Among other significant service cuts, Burg has reduced the number of agency absorption coordinators in Israeli municipalities from 100 to 65.
Burg cites the JCF's own volunteer-driven absorption center in Kiryat Shmona — established three years ago with an annual campaign grant — as a suitable, affordable solution to the loss of agency coordinators.
"The Jewish Community Federation's project in Kiryat Shmona is great," said Burg. "My perception is that this is the way of the future."
This is not the first time a JCF initiative has shown the way for the agency to improve its relationship with the diaspora and change the way it does business in Israel, noted Kaufman.
Twelve years ago, when Kaufman was president, JCF leaders decided to partially circumvent the Jewish Agency and its funding conduit, United Jewish Appeal, directing $100,000 to projects identified by the JCF's newly founded Amuta or volunteer advisory committee, primarily in the Northern Galilee region of Israel.
"The Jewish Agency was a 19th century organization in terms of its ideology then," said Burg. "We were a century behind."
Change was clearly needed, explained Burg, "and San Francisco was one of the places where the revolution started."
Now the Agency hopes to build on that kind of linkage with a new program called Partnership 2000, pairing Jewish communities throughout the United States with regions in Israel, which Burg hopes will raise involvement, as well as donations from the diaspora.
"The Jewish Community Federation raised three times as much as other communities for Operation Exodus," said Burg, indicating that the JCF's level of involvement and knowledge of the situation in Israel set the stage for a strong campaign.
Burg's hope is that other communities will respond favorably to the challenge of Partnership 2000.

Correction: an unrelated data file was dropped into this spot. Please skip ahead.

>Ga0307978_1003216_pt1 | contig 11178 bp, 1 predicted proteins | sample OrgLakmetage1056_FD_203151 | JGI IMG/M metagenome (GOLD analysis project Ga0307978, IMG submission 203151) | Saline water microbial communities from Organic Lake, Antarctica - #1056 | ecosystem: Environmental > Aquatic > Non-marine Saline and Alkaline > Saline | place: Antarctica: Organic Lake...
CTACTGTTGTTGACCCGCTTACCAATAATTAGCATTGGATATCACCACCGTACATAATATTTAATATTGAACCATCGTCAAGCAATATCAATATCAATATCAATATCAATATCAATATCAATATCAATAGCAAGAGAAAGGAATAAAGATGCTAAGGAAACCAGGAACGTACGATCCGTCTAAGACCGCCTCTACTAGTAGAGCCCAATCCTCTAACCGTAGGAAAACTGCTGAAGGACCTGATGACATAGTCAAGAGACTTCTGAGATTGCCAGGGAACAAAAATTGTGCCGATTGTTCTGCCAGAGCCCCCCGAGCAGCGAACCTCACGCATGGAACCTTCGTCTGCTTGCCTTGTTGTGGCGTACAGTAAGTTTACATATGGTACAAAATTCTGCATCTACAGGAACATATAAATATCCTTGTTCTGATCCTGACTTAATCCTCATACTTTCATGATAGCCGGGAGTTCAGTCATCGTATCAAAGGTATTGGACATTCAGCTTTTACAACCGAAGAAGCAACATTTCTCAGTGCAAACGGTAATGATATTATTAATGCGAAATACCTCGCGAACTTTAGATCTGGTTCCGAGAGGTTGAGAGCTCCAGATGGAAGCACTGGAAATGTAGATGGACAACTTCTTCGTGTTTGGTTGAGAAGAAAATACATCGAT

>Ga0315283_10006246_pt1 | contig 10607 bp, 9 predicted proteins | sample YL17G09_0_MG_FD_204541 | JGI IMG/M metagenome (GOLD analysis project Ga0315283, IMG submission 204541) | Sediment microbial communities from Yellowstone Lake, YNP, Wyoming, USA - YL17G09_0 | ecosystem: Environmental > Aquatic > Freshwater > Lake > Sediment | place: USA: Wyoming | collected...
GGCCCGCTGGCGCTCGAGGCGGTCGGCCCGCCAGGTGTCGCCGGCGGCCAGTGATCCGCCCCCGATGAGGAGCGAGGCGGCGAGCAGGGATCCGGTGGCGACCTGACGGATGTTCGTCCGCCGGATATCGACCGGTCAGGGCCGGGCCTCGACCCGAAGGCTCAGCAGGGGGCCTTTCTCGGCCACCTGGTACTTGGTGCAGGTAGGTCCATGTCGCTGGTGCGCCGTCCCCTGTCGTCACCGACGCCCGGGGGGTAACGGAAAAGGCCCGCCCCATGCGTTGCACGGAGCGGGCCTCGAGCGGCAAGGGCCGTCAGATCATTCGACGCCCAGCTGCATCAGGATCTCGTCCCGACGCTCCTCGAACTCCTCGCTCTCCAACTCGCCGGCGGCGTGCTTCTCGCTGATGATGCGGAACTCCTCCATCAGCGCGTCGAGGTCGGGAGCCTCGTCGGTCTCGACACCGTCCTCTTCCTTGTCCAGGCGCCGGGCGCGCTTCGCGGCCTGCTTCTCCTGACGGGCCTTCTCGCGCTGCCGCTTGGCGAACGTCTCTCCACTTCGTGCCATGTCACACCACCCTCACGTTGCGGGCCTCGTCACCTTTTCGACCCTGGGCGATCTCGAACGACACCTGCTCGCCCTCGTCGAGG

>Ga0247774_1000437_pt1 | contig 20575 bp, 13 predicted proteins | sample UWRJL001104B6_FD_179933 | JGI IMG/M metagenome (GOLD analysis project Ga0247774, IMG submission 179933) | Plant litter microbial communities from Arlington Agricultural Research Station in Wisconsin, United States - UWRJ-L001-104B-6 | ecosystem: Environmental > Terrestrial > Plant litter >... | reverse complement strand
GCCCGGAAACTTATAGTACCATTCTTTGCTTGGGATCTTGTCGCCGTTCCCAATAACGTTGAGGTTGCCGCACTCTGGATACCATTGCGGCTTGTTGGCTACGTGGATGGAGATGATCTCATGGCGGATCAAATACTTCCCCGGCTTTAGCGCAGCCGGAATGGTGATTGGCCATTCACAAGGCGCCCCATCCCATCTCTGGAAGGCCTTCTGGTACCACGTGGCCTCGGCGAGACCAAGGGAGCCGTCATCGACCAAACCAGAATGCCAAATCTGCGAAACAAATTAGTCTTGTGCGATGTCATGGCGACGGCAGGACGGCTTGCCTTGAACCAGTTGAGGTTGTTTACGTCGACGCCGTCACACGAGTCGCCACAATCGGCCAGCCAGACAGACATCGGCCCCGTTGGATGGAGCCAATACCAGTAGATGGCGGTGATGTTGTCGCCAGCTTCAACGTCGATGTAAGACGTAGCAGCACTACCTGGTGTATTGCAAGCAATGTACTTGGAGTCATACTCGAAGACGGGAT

Rabbi Brian Lurie, who formerly headed the JCF and now serves as executive director of UJA, shares Burg's dream and believes the new agency chairman is just the person to make it a reality.
"Avraham Burg is intelligent, passionate and committed to Jewish life everywhere," said Lurie. "He believes in our true partnership, and he's the greatest possible advocate for the diaspora."
Looking to the year 2000, Burg sees Israel and the diaspora sharing the same challenge. "This isn't going to be a century of physically distressed Jews," said Burg. "It's going to be a century of spiritually distressed Jews."
Israel and the diaspora need to work together as never before, said Burg. "As Israelis, we have much to learn from you about community building. As Americans, you can bring something home from Israel about Jewish education and belonging to a greater cause."
In the meantime, said Burg, "Our number one challenge for the next three or four years will be the historic aliyah (immigration).
"The former Soviet Union continues to be a bubbling volcano," added Burg of the political and social climate there, and the flow of immigrants will go through the ceiling if the volcano erupts.
Still, since these Soviet Jews are well educated, "this is still the best thing that could happen to Israel," he added.